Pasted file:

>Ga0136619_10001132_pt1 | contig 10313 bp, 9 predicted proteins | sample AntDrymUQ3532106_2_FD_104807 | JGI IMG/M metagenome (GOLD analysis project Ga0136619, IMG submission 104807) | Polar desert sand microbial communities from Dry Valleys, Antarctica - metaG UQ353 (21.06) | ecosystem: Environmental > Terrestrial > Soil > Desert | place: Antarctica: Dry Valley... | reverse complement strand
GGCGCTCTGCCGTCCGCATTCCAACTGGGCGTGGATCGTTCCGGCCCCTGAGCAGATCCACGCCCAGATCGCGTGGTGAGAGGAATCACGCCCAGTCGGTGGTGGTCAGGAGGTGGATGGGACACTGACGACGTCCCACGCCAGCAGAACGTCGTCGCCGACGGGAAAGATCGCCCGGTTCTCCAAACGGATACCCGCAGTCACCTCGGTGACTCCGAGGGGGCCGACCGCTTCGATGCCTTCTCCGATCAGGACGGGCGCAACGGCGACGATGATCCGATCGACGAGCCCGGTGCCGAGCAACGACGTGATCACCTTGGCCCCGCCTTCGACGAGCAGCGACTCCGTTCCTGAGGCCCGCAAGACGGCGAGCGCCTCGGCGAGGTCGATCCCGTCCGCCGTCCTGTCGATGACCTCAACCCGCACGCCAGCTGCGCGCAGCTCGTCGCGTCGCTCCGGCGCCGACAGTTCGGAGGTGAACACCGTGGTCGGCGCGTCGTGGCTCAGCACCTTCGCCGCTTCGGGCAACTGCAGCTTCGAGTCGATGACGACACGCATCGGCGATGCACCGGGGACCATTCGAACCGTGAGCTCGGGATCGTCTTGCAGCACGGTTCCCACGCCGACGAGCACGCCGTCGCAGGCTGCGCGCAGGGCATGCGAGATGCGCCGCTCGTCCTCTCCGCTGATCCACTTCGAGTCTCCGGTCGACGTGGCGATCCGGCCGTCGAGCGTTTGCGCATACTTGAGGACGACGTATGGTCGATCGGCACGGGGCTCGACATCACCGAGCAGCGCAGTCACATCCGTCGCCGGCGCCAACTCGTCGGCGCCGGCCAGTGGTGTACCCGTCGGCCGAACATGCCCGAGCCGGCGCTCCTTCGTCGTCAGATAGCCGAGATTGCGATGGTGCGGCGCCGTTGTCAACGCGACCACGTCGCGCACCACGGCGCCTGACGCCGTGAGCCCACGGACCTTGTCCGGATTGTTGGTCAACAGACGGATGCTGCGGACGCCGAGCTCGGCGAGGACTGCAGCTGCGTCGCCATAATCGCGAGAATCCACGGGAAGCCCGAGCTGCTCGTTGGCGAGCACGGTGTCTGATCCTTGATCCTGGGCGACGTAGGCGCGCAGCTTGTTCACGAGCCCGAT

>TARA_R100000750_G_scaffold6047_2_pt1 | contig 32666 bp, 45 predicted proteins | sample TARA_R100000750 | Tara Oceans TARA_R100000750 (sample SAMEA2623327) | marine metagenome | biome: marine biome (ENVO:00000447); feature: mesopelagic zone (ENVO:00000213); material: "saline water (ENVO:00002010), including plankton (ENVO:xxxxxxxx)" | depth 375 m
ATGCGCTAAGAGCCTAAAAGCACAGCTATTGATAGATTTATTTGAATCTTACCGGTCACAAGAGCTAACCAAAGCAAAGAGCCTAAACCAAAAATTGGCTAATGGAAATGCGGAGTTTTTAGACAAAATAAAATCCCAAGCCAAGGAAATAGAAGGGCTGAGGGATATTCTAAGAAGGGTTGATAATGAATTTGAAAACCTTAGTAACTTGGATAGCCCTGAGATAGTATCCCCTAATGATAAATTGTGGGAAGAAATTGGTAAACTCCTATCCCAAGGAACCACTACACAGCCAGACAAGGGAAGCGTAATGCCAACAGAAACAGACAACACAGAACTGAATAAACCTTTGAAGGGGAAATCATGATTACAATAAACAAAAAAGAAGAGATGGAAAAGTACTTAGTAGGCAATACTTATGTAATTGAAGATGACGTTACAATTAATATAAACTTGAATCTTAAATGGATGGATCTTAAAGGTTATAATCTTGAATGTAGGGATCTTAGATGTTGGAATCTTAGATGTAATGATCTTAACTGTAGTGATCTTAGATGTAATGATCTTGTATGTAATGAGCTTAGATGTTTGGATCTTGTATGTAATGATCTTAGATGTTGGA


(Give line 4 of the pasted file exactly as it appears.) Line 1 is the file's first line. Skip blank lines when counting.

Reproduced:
ATGCGCTAAGAGCCTAAAAGCACAGCTATTGATAGATTTATTTGAATCTTACCGGTCACAAGAGCTAACCAAAGCAAAGAGCCTAAACCAAAAATTGGCTAATGGAAATGCGGAGTTTTTAGACAAAATAAAATCCCAAGCCAAGGAAATAGAAGGGCTGAGGGATATTCTAAGAAGGGTTGATAATGAATTTGAAAACCTTAGTAACTTGGATAGCCCTGAGATAGTATCCCCTAATGATAAATTGTGGGAAGAAATTGGTAAACTCCTATCCCAAGGAACCACTACACAGCCAGACAAGGGAAGCGTAATGCCAACAGAAACAGACAACACAGAACTGAATAAACCTTTGAAGGGGAAATCATGATTACAATAAACAAAAAAGAAGAGATGGAAAAGTACTTAGTAGGCAATACTTATGTAATTGAAGATGACGTTACAATTAATATAAACTTGAATCTTAAATGGATGGATCTTAAAGGTTATAATCTTGAATGTAGGGATCTTAGATGTTGGAATCTTAGATGTAATGATCTTAACTGTAGTGATCTTAGATGTAATGATCTTGTATGTAATGAGCTTAGATGTTTGGATCTTGTATGTAATGATCTTAGATGTTGGA